Ultimately, the plan was approved and passed to a second reading, so expect the Master’s College to grow.
Lastly, there was a discussion of the arts. (For the uninitiated, art in Santa Clarita consists of mediocre cover bands singing in the park, pseudo-murals in Newhall, and inexplicably large, painted bears that dot the local landscape.)
City staff had prepared a study on the feasibility and implications of creating an Arts Commission. The result of their work was a 25-page report and a recommendation that the City Council decided on one of four courses of action: (1)Work to form a community-wide non-profit, (2)Keep the existing Arts Advisory Committee structure, (3)Form a hybrid Arts Advisory Committee/Commision with a community-wide non-profit, or (4)Establish a City Arts Commission.
Most everyone was in favor of making a new Arts Commission. Musicians, actors, ballet aficionados, animators, et al. came forward and were heard. They postured, pleaded, demanded and dreamed. It was an unending procession, a thousand variations on the same theme: give us an Arts Commission, and we shall give Santa Clarita Art! The unending ended at 9:43, and Bob Kellar made a forcefully supportive statement in favor of, you guessed it, forming Arts Commission.
Laurie Ender and Laurene Weste leveled some very serious concerns against Kellar’s optimism. There were fears of prohibitive operational costs including stipends for commission members and competition for the time of City staff. McLean followed and tried to play compromiser, suggesting that certain members of council were getting hung up on the word “commission.” She read the role the commission would play and said “There’s nothing scary about that.” The 501(c)(3) structure--which would prove a necessity for obtaining grant funding--could come later, she said, while giving a second to Kellar’s motion for making a commission. Mayor Ferry preferred the idea of an Arts, Park, and Recreation Commission. He argued that a formal body meant to support the arts needn’t be so myopically focused on the arts alone. After all, City Council members must weigh in on issues with which they’re largely unfamiliar, or as Ferry phrased it, “We’re not experts on none of the things that are brought to us.” No one else seemed to like his idea for this sort of joint commission.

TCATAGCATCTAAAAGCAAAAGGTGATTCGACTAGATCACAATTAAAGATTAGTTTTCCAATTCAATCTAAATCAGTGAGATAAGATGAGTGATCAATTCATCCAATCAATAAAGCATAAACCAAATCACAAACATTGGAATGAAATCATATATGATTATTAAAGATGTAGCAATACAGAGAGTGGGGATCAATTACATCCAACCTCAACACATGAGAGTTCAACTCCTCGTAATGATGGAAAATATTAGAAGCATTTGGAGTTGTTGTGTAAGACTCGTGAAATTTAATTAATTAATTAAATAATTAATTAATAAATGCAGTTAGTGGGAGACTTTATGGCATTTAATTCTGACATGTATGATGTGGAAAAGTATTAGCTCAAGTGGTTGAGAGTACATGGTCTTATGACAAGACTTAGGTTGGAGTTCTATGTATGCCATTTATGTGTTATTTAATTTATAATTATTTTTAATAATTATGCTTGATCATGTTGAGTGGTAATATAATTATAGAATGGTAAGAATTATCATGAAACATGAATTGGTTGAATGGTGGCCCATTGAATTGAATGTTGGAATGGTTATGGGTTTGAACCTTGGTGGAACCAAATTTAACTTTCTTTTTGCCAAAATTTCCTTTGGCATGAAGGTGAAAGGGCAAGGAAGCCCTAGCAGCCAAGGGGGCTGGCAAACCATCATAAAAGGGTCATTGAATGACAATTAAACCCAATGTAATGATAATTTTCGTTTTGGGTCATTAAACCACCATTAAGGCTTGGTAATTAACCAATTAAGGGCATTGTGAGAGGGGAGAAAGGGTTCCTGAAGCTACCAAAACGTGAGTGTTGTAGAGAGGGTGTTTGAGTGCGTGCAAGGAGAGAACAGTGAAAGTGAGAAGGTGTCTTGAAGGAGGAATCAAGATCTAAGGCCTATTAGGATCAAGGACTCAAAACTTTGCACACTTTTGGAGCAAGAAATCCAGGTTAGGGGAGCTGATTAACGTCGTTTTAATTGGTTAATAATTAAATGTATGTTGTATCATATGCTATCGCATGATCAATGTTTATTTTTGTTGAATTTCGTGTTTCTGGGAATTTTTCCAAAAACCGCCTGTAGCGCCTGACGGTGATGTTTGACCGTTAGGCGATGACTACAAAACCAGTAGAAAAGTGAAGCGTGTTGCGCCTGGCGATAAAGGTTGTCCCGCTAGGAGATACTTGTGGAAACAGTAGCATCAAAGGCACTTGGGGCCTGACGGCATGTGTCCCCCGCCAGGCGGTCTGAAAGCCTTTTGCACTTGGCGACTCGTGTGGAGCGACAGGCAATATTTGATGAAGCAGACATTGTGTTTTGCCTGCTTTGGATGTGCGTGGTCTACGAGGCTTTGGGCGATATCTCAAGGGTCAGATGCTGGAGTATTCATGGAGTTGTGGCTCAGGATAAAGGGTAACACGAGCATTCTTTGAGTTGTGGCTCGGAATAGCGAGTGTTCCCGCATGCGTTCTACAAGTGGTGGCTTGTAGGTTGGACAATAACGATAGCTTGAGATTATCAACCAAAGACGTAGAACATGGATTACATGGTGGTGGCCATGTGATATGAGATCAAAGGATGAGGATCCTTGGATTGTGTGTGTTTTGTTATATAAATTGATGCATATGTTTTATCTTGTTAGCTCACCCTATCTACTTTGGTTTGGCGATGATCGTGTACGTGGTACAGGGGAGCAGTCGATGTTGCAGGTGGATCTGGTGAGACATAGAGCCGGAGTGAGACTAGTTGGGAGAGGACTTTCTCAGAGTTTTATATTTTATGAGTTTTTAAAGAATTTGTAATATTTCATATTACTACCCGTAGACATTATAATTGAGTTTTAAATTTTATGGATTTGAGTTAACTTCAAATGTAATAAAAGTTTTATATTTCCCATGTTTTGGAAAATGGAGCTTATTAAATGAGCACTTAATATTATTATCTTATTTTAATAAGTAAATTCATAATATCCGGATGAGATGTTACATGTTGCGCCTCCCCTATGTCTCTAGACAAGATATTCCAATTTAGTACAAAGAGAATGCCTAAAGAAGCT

The back-and-forth continued for some time, and the councilmembers took sides. McLean and Kellar kept saying that their fellow councilmembers were making things too complicated. Weste insisted that McLean and Kellar weren’t recognizing the inherent complexity of funding and establishing the commission. Ender, on whom we can always rely for snappy summations, expressed her concerns thusly: “I don’t want to give them a car without any gas” (i.e., form an Arts Commission in name only, but without the funding or staff resources to accomplish anything (which is kind of what happened anyway)).
Ultimately, Kellar’s motion carried with the votes of McLean, Ender, and Kellar (obviously). Applause and one man’s disturbing, animal-like yell came from the arts-friendly audience upon approval.
Despite about a month since the last City Council meeting, no citizens elected to address the Council during public participation. And that’s something we can all be happy about.
Here is the agenda